AI and the Hard Stuff

I noticed a headline this morning that BenevolentAI is laying off staff and reorganizing to deal with a recent clinical failure. I’ve written about them from time to time over the years (here’s an early post), and what mostly caught my eye about them was the level of hype in their press releases (as that last link will demonstrate). The company was developing a pan-Trk inhibitor for atopic dermatitis, and that link (from the company) says that “We identified the role of the Trk receptors as mediators of both itch and inflammation in (atopic dermatitis)”, although I’m not sure I’d put it that way. The Trk proteins (tropomyosin receptor kinase) were already known to be involved in such processes (and others), and people had already been working on such inhibitors in general and TrkA in particular for just this sort of indication. Perhaps it’s the pan-Trk-ness of the BenevolentAI compound that was going to make it stand out? 

It didn’t. The compound missed its endpoints last month, so it looks like that hypothesis has failed. They have a PDE10 inhibitor heading for the clinic in ulcerative colitis as well. That’s a bit more novel, although there certainly have been PDE10 inhibitors studied for other indications and other PDE subtypes studied for inflammatory bowel diseases. And this brings up something that I have said many times, and will now perhaps say louder for the folks in the back of the room:

There are no existing AI/ML systems that mitigate clinical failure risks due to target choice or toxicology.

And the kicker to that statement is that those two factors account for a huge number of clinical failures. So what we see now is AI being applied to lead compound generation, to patent-busting, to hit expansion, all sorts of early-stage issues where computational methods have a chance of helping out – and there’s nothing wrong with that at all. I like seeing it. But we do not have enough data and we do not have enough insight to use AI/ML to pick better targets that have a higher chance of succeeding in the clinic. Someday we may well. But that day is not today, and I am very willing to stand by that statement.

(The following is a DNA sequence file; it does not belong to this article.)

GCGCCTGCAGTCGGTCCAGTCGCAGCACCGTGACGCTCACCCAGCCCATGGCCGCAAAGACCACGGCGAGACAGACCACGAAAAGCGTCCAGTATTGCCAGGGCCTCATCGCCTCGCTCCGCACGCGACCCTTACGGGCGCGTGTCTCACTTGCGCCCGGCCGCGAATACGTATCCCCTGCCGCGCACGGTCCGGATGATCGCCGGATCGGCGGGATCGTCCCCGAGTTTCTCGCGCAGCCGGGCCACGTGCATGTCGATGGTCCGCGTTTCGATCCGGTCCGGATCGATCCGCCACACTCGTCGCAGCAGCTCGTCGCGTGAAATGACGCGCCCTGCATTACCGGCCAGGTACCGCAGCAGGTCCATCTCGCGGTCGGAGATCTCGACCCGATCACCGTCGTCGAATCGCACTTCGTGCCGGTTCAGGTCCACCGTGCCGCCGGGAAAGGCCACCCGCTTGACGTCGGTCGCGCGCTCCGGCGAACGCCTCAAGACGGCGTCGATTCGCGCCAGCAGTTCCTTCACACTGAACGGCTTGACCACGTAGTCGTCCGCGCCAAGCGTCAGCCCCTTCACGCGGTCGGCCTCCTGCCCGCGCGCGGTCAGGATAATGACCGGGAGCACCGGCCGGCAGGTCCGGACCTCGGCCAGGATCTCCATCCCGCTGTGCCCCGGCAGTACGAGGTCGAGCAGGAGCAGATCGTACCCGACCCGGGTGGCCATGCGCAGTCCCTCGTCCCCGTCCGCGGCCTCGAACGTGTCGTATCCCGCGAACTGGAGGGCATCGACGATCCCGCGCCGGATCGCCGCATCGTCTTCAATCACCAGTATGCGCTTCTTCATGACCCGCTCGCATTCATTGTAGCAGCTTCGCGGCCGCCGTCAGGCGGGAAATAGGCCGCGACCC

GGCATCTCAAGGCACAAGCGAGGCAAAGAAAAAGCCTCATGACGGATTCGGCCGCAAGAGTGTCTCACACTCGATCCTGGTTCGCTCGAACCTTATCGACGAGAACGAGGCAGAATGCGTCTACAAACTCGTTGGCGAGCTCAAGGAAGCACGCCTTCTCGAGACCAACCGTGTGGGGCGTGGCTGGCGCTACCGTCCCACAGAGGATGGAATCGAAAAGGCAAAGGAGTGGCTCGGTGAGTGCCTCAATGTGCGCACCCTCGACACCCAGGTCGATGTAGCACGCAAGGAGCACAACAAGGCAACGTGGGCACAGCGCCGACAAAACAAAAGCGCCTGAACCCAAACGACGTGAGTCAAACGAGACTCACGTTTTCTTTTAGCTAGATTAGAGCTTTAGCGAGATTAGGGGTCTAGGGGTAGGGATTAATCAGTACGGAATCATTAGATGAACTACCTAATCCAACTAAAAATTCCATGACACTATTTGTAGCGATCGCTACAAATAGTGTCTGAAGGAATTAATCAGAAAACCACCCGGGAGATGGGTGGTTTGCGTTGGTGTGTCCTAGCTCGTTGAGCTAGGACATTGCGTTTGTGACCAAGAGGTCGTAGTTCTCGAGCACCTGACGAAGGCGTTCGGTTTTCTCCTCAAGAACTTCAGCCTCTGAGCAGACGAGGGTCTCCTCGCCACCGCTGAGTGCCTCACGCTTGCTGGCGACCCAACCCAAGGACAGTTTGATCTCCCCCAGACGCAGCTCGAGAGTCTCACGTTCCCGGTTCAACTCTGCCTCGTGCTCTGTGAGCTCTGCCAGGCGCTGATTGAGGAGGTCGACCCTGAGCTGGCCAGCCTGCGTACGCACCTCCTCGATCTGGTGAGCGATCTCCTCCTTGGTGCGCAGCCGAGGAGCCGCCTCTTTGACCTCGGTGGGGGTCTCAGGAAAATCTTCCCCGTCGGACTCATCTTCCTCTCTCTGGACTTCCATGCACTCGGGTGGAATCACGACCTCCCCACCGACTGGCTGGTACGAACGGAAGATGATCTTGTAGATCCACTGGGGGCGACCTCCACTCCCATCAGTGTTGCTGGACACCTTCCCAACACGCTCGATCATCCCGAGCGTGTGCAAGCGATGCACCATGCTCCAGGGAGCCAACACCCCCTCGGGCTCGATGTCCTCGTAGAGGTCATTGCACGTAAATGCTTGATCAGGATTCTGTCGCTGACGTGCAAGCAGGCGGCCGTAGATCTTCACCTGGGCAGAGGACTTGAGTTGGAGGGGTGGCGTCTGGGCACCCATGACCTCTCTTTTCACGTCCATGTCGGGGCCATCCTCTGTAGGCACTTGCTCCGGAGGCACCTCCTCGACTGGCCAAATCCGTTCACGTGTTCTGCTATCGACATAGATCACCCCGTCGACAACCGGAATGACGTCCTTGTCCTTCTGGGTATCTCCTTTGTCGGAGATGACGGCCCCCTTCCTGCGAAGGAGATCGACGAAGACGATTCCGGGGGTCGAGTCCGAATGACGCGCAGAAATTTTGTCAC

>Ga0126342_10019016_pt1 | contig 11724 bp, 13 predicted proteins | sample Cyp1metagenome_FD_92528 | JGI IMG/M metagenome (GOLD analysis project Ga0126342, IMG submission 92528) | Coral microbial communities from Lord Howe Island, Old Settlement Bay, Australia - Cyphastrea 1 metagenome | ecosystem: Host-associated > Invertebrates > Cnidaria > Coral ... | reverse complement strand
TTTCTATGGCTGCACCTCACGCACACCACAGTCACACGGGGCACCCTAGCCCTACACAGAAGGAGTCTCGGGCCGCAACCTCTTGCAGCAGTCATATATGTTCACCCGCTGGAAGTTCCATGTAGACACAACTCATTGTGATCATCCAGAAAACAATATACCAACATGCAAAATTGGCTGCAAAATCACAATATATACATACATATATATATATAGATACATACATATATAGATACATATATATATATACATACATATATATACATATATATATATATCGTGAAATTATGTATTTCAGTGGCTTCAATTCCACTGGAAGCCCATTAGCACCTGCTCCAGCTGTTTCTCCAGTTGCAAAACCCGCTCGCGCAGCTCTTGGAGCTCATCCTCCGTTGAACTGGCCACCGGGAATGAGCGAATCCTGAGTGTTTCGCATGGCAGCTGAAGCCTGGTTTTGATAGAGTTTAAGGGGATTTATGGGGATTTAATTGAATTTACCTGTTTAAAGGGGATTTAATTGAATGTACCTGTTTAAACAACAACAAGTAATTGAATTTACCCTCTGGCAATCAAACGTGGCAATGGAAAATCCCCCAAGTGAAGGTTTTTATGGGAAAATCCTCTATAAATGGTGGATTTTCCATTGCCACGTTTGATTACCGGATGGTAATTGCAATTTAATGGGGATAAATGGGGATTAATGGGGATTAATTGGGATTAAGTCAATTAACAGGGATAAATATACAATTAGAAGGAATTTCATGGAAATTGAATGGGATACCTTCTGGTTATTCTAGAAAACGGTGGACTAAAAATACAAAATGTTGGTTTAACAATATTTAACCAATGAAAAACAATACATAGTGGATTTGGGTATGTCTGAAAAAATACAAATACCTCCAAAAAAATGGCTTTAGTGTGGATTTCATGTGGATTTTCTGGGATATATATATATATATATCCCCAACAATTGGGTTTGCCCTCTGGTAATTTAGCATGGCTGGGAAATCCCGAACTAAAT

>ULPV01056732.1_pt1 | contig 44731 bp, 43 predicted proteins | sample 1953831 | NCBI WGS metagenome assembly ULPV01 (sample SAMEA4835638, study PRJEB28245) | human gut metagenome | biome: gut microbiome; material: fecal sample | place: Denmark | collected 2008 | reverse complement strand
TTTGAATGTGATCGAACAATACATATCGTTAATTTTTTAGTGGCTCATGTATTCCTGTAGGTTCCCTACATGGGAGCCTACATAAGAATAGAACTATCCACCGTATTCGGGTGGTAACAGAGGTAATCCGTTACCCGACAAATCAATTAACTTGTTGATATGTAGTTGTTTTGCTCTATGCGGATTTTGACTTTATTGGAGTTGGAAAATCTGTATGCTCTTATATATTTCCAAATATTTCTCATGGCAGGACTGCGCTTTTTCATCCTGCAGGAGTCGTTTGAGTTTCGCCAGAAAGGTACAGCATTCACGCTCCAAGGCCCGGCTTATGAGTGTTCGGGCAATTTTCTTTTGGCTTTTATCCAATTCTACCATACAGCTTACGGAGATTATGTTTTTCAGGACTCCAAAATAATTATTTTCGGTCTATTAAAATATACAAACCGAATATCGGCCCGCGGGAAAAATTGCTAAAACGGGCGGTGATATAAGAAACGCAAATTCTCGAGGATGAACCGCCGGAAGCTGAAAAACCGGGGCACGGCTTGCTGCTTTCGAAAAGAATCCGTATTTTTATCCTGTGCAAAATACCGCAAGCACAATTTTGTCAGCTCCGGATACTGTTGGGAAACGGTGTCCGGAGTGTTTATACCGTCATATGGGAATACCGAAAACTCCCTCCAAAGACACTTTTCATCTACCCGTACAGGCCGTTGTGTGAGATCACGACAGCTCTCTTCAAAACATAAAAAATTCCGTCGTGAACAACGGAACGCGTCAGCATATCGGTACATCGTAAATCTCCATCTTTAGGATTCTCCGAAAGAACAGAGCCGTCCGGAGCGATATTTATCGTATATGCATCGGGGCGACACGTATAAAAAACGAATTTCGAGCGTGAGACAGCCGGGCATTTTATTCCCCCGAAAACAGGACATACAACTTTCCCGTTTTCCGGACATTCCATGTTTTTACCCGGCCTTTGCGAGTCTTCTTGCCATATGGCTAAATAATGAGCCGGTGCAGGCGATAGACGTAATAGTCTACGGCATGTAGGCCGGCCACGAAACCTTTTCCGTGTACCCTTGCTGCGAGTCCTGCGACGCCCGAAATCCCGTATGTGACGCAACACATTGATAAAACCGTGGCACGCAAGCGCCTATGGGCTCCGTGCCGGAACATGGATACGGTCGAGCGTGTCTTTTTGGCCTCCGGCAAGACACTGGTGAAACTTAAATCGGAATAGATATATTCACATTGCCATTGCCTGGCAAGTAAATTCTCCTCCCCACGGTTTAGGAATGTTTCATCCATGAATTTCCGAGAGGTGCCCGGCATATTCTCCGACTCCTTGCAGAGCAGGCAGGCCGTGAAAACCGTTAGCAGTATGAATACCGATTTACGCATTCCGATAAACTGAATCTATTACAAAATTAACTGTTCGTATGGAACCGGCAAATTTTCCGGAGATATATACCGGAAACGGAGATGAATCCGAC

BenevolentAI used to say stuff like this: “. . .BenevolentAI has created a bioscience machine brain, purpose-built to discover new medicines and cures for disease. Proprietary algorithms perform sophisticated reasoning on over 50 billion ingested and contextualised facts to extract knowledge and generate complex insights into the cause of diseases that have, until now, eluded human understanding.” But then, their stock also used to be worth 10 euros/share. It’s now under 2, and that’s still a higher per cent value remaining in it than there is in those claims about bioscience machine brains.

This is a hard, hard, business, and I hope that AI helps us out, because God knows we need it. But getting that to work is another hard, hard business all its own.